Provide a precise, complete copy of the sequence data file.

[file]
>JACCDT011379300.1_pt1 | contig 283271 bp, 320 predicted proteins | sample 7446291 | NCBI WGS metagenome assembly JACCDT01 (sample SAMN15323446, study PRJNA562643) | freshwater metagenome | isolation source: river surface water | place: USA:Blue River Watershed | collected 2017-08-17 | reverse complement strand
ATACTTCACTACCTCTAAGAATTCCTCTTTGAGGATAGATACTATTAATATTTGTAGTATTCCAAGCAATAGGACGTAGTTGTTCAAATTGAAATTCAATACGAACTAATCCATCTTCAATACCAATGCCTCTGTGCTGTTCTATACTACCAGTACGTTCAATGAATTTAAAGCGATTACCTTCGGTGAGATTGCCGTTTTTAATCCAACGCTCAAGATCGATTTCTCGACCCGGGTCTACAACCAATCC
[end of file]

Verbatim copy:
>JACCDT011379300.1_pt1 | contig 283271 bp, 320 predicted proteins | sample 7446291 | NCBI WGS metagenome assembly JACCDT01 (sample SAMN15323446, study PRJNA562643) | freshwater metagenome | isolation source: river surface water | place: USA:Blue River Watershed | collected 2017-08-17 | reverse complement strand
ATACTTCACTACCTCTAAGAATTCCTCTTTGAGGATAGATACTATTAATATTTGTAGTATTCCAAGCAATAGGACGTAGTTGTTCAAATTGAAATTCAATACGAACTAATCCATCTTCAATACCAATGCCTCTGTGCTGTTCTATACTACCAGTACGTTCAATGAATTTAAAGCGATTACCTTCGGTGAGATTGCCGTTTTTAATCCAACGCTCAAGATCGATTTCTCGACCCGGGTCTACAACCAATCC